Since Lupus 242 launched in April 2012, person throughout the country have shared their stories on how lupus has impacted their lives. In addition to the events, the group is also releasing a public service announcement entitled "But You Don't Look Sick" and will be selling wristbands and bumper stickers to the general public.

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News Article
Aging skin pt. 1

Aging is a process no one wants to go through, particularly women. We want to remain looking and feeling young -- forever.
Skin ages as a result of internal or external causes or a combination of both. Internal aging is caused by the genes we inherit, and is an ongoing process that commences in our mid-20s and continues until God calls us home. This occurs when the quality and quantity of collagen in the body begins to slowly decline. Collagen is an important structure of fibrous protein within the body that provides support and strength to many structures. Collagen in the skin ensures flexibility and strength, like building blocks to a building, along with elastin which is the substance that allows skin to snap back into place.
As we age, the loss of collagen in the skin leads to thinner and weaker skin that bears an increasing amount of fine wrinkles, thin and transparent skin, hollowed cheeks and sunken eyes, coupled with noticeable loss of firmness on the hands and neck and sagging skin, as well as dry skin that may itch. But the reality of what we do with our skin as we age depends on us, regardless of how old we are. Media and beauty companies promise ways to youthful, glowing and radiant skin -- for some it works -- for others it doesn't. And for those people for whom the products don't work, they tend to keep trying different concoctions hoping that what worked for their friends or colleagues would work for them. However, no two skins are the same -- not even people closely related to each other, and what one does to the skin can determine a positive or negative outcome.
Finding the appropriate sunblock is important for all skin types, and having the right moisturizer is key to preventing skin dryness and dehydration which in turn reduces skin discoloration, skin roughness and early development of fine wrinkles. The use of anesthetics, such as Botox and fillers, can also be beneficial in stalling deep wrinkle development of the forehead, smoothing out crow's feet around the eye's and erasing and reducing fine lines, frowning lips, droopy eye brows and thin lips. Peels and exfoliation procedures with chemicals and/or microdermabrasion can also be beneficial in restoring a healthy, youthful, less oily and smoother skin appearance of the face or body.
External aging is caused as a direct result of what the skin is exposed to, or what is applied to it. These products or the environment often act together with the normal internal aging process to prematurely age our skin. External factors include sun exposure, repetitive facial expressions, smoking and certain applied beauty products.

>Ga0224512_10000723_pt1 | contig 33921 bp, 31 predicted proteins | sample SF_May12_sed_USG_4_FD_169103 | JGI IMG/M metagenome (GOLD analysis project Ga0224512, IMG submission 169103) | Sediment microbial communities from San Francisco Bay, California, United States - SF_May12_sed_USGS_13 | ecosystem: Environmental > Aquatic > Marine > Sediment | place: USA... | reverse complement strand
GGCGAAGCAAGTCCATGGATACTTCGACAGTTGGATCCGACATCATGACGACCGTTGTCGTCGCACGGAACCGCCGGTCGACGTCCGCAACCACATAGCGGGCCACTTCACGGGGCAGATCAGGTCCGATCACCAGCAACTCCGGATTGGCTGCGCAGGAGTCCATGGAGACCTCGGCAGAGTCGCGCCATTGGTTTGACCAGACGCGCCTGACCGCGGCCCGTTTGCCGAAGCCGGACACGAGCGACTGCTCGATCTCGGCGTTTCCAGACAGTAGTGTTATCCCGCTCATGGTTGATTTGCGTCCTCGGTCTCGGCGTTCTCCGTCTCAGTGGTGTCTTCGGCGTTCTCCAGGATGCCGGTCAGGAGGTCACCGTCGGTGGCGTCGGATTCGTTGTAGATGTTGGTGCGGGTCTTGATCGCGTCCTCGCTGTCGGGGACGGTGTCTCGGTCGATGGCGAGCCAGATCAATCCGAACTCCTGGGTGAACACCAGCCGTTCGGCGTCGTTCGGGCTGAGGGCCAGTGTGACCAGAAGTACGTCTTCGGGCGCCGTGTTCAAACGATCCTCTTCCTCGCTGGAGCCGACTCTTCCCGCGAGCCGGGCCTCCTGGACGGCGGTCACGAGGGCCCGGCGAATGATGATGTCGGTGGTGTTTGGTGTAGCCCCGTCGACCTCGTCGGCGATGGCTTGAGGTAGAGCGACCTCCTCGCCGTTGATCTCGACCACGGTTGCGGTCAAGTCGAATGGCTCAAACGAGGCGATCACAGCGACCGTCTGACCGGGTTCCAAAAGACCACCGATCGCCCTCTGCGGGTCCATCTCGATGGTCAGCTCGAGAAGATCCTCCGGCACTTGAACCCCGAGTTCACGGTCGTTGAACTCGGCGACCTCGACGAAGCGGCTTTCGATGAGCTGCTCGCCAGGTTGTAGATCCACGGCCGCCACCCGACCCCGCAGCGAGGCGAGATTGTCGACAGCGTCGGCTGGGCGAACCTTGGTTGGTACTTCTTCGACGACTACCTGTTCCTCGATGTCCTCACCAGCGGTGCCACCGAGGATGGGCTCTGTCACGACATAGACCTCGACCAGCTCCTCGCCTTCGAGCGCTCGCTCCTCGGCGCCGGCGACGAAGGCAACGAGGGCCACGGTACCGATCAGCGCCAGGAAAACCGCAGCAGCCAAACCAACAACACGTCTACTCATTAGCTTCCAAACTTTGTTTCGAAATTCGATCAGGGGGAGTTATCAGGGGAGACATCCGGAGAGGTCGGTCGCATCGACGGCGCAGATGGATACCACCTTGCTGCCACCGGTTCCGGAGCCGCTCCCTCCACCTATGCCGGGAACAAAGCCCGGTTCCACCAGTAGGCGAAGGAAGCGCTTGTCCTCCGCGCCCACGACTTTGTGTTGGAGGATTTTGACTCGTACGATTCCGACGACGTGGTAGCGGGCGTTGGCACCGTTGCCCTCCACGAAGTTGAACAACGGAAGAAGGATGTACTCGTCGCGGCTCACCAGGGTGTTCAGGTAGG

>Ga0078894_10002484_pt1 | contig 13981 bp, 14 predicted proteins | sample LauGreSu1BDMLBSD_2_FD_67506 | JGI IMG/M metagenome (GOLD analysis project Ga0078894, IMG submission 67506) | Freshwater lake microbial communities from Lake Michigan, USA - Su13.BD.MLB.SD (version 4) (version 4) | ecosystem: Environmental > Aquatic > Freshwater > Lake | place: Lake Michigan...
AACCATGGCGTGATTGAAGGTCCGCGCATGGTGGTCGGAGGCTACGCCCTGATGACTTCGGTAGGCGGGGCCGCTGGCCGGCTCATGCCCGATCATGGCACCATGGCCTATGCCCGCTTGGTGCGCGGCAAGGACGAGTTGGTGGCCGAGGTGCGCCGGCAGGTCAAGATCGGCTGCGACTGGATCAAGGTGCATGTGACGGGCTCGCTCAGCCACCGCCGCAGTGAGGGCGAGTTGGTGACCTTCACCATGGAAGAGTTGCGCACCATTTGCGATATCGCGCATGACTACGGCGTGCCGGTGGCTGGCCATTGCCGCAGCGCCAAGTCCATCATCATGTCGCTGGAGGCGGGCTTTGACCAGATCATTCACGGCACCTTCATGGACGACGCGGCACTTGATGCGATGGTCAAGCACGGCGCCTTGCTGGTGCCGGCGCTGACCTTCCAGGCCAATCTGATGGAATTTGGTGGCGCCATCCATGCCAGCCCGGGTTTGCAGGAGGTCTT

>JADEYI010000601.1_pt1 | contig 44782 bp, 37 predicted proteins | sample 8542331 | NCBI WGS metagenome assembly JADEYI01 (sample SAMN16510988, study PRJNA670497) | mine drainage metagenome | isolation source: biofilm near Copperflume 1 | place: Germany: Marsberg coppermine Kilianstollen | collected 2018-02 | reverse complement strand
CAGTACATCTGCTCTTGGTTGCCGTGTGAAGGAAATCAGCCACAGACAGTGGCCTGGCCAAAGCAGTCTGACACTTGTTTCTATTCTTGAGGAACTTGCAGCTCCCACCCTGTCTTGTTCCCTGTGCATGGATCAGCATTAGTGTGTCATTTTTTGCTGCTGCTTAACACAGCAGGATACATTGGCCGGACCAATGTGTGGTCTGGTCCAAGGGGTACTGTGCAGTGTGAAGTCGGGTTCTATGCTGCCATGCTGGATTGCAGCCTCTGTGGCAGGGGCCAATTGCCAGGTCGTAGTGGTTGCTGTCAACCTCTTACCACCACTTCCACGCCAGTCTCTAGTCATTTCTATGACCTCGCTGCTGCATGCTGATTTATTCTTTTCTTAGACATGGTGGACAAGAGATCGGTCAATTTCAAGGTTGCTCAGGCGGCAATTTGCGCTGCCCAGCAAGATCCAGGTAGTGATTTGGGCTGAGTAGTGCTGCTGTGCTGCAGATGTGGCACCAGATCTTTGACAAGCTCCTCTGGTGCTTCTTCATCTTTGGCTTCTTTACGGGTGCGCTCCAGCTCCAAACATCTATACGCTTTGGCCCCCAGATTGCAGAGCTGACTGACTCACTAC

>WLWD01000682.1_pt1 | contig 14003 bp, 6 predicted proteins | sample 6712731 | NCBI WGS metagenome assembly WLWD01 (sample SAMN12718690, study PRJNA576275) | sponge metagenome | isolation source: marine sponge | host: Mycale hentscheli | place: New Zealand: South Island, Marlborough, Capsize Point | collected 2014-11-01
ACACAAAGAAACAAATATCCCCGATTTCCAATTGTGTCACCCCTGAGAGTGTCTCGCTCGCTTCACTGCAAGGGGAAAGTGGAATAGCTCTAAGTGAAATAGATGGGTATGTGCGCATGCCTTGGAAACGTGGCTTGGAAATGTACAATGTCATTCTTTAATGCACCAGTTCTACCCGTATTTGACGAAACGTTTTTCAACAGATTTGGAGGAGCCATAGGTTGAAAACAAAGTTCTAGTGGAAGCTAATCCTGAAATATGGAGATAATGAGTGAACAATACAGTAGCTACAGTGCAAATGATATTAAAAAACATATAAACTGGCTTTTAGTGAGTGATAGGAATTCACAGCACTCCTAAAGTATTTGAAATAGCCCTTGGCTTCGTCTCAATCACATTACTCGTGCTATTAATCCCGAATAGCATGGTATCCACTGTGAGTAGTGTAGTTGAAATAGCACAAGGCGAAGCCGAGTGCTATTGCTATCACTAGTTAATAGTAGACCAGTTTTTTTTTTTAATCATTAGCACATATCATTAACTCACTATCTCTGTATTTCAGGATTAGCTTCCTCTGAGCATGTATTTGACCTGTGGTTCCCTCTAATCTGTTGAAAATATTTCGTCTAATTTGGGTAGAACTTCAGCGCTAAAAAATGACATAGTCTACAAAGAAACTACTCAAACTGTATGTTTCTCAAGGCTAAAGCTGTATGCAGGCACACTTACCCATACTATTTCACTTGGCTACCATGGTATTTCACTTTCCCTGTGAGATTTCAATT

Sun exposure can lead to premature aging because of the ultraviolet rays that are given off by the sun. Several long, or multiple short intense sunbathing sessions cause gradual damage to the skin cells changing them from normal growing to abnormal or cancerous cells. These changes are more commonly seen in the fair skin population than those with dark skin. In the dark skin population, the signs of aging are usually limited to fine wrinkles and a discolored or an uneven skin complexion. However, that does not give the okay for dark-skinned people to spend long or short intense periods in the sun because they too can be at risk for abnormal skin cell changes that can be cancerous.
Repetitive facial expressions also cause premature aging. If you are constantly practicing facial exercises or expressions to either maintain a youthful-looking appearance, or want people to see what you really want to say, it is time you stop. Repetitive facial movements cause the development of fine lines and wrinkles. Every time your facial muscles move, grooves develop under the skin, which is why you may notice lines form with each facial expression. As we mature, our skin loses its elasticity and stops springing back to its line-free state, hence these grooves that are gradually developing become permanently etched on our faces as fine or deep lines and wrinkles.
Smoking on the whole is not good for you. Not only does it contribute to destroying your lungs and other internal organs, but it interferes with the normal growth and development of skin cells which speeds up aging. As a result, it helps in the formation of deeply wrinkled, leathery skin, and sometimes causes an unhealthy yellowish hue to appear.
Last but by no means least, certain beauty products that bleach, whiten, brighten or tone the face or body skin used regularly for prolonged periods can cause premature aging. It does this by drying out the skin, stripping it of essential moisture and disturbing the pigment cells so that an unnatural light complexion is obtained. Then, because the skin gradually becomes dry, it becomes more susceptible to premature wrinkling and to becoming more unevenly toned and sun sensitive. It is super important to always wear a sunblock to prevent further damage to the skin and precancerous development.

oDr. Rokeisha Clare-Kleinbussink studied at Cosmetology Cosmetic Training for Dermal Filler in London, UK and attended the Academy of Beauty Training for Laser and Microdermabrasion in Nottinghamshire, UK. She is also an associate lecturer of dermatology at the University of The West Indies. She has a private practice at Roseona House of General and Cosmetic Dermatology and can be reached at 422-2022.